Last week thousands of fast food workers protested for a raise in minimum wage. “Fight for 15” has now been going on for a few years, and I’ve been listening to the arguments. Unfortunately. the people who most need to understand what I want to say are the ones least likely to listen to me. A phrase I hear some say is “minimum wage was never supposed to be a living wage.” I see red. I have literally had to leave a room when someone said this.
Let’s start with excerpts from FDR’s speech in 1933 when he signed into law the National Industrial Recovery Act:
It seems to me to be equally plain that no business which depends for existence on paying less than living wages to its workers has any right to continue in this country. By “business” I mean the whole of commerce as well as the whole of industry; by workers I mean all workers, the white collar class as well as the men in overalls; and by living wages I mean more than a bare subsistence level-I mean the wages of decent living.
It is greatly to their [businesses’] interest to do this because decent living, widely spread among our 125, 000,000 people, eventually means the opening up to industry of the richest market which the world has known. It is the only way to utilize the so-called excess capacity of our industrial plants. (FDR Library Online Record)
Seems pretty clear to me… it’s good business to pay a living wage. He goes on to basically tell businesses not to be assholes – if we don’t immediately raise the price of things, we’ll actually see profit and benefit of a higher minimum wage. Does anyone need stronger language that the minimum wage was created to be a living wage?
Do you know why this if a problem? Let’s look at some scenarios throughout history:
- At 100 BCE (considered a height of Roman Republic Power) 1.5% of the population controlled about 20% of the wealth (as best we can tell from their census records)
- Julius Ceasar came to power about 50 BCE – ending the Republic and beginning Imperial Power/Rule (whether he was ruler or not – he started it!)
- Is there really an doubt that in 1790 France Marie Antoinette was hated because of the disconnect of the nobility?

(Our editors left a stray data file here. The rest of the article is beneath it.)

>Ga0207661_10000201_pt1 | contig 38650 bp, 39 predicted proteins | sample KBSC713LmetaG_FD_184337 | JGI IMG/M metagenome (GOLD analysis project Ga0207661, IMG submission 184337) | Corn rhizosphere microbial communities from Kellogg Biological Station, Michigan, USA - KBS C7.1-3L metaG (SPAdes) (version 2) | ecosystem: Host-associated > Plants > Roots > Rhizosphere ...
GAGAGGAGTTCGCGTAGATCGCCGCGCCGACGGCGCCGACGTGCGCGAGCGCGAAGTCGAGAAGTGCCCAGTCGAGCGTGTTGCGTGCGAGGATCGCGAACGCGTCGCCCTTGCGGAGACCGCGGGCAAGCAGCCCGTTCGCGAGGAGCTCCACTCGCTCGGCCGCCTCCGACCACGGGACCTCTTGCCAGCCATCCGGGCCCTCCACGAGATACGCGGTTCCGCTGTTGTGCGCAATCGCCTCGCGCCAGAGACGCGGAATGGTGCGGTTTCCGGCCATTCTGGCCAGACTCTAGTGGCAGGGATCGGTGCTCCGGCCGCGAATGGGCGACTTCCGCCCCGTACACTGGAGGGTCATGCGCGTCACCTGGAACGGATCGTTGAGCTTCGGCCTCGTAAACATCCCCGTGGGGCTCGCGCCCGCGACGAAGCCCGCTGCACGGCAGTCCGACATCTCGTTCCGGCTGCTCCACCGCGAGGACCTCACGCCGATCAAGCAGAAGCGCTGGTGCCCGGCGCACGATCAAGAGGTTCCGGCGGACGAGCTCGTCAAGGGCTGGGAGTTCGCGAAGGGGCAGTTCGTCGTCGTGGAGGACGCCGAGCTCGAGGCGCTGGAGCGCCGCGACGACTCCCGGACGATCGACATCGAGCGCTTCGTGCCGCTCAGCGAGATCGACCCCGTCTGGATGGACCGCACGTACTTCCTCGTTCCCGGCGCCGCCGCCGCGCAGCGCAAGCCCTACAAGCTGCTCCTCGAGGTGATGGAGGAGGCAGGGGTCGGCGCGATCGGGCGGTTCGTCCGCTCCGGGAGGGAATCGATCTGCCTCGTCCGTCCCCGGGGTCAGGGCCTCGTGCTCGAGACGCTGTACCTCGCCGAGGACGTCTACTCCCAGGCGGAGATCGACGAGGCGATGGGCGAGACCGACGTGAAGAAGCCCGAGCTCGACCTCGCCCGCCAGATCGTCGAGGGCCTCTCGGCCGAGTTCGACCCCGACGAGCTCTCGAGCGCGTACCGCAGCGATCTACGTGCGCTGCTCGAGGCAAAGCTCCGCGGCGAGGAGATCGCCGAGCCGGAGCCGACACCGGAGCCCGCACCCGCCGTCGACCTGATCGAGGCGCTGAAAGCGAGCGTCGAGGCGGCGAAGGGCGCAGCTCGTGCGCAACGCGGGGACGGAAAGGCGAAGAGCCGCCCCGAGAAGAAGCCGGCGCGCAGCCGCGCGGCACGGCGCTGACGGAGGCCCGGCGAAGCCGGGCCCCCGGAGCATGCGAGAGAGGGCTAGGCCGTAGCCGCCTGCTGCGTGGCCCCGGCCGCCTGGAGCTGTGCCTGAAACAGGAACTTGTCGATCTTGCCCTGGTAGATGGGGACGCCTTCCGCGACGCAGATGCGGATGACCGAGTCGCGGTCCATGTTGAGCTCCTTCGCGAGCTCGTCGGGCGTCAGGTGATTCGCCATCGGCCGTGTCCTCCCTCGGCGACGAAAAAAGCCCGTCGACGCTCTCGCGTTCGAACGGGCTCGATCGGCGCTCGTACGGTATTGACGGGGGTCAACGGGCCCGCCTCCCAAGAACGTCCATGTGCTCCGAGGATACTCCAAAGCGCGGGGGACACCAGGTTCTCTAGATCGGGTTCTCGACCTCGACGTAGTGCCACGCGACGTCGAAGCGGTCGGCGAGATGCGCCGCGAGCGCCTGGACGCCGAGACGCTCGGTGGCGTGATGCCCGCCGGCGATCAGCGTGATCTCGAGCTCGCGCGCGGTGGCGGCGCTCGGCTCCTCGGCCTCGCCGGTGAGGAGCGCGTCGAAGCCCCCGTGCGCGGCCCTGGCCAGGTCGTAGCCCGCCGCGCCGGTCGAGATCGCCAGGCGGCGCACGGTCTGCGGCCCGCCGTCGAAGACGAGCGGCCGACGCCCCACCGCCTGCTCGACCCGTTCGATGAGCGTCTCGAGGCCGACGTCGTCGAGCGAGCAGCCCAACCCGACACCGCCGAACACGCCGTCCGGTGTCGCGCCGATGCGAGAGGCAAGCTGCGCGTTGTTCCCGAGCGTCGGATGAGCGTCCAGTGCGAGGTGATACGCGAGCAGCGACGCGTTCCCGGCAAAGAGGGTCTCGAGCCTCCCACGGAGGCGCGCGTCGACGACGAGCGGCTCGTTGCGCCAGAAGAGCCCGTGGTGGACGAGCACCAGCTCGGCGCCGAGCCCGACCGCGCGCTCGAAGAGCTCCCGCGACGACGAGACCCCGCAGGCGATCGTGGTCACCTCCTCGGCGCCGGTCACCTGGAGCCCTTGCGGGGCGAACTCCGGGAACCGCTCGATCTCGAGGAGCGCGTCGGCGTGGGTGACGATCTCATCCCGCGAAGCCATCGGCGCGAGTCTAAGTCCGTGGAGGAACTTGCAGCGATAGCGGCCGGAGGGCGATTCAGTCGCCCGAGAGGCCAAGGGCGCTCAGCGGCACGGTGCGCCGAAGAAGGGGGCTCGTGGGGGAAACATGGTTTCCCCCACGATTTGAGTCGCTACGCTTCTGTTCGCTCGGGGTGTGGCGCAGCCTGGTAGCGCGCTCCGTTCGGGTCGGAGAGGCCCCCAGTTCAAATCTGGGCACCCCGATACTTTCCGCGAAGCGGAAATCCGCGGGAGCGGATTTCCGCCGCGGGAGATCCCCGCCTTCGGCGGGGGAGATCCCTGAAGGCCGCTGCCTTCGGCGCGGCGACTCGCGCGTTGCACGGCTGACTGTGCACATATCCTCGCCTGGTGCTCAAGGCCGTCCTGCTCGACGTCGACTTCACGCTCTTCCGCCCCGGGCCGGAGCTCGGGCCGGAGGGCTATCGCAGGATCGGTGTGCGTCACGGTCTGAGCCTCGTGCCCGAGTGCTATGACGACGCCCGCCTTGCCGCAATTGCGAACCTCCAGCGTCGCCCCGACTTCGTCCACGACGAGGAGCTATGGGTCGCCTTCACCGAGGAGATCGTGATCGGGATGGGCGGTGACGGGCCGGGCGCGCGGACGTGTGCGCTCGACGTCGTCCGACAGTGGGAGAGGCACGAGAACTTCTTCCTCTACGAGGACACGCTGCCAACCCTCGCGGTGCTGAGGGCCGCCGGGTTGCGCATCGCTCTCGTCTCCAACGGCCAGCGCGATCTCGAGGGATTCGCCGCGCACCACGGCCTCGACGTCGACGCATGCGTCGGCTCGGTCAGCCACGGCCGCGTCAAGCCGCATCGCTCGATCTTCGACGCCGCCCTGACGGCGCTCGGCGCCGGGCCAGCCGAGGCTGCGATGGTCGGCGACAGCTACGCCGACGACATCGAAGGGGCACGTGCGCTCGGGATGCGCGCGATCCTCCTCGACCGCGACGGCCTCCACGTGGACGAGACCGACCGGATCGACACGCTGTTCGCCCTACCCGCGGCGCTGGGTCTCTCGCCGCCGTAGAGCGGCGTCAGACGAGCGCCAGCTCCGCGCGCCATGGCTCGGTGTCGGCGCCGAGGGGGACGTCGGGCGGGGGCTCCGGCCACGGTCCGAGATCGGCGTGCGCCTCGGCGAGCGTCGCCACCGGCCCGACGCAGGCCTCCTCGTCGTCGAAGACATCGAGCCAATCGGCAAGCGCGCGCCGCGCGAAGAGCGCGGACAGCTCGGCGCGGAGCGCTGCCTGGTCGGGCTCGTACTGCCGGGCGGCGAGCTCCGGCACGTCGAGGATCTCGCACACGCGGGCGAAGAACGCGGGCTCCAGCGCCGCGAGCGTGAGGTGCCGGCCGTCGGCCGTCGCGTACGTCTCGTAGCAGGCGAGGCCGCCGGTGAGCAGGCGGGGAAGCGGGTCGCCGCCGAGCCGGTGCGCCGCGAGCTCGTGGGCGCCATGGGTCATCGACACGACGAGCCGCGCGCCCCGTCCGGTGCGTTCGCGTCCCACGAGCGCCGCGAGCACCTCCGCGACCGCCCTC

- In 1935, 39% of land was owned by the top 5% in China
- In 1911, the Xinhai Revolution ended Imperial rule – one of the commonly cited reasons was inequality of wealth
- In 1950, (1 year after Mao came to power) records show the top 5% of landowners controlled about 35% of the agricultural land
- In 1943, in Argentina, the top .1% controlled 11% of the income just before a coup d’état (ever heard of Evita, yeah her husband was sorta part of that stuff)
It frightens me that people think history is an unnecessary subject – just memorization of dates, people and places. If we today don’t learn from history – ancient and modern – we will repeat it. I don’t want to repeat the cost that comes from income inequality.
California is in severe drought and a lot of our national food (especially fruits, nuts, and vegetables) are grown in CA. If those crops begin to fail, food prices will rise. Hungry people are desperate people. Desperate people take desperate action.
I don’t want to see another bloody revolution. I don’t want to see the hungry, desperate masses dragging people out of their houses. Looting the rich to buy food for the poor. I don’t want to see our military called out to decide between which citizens they are supposed to protect.
I want the leaders of corporations to recognize the worth of their workforce – and anyone who is working full-time should be making enough to live. A living wage is the cost of doing business. If you can’t afford to make your product the price to support your employees – you shouldn’t be in business.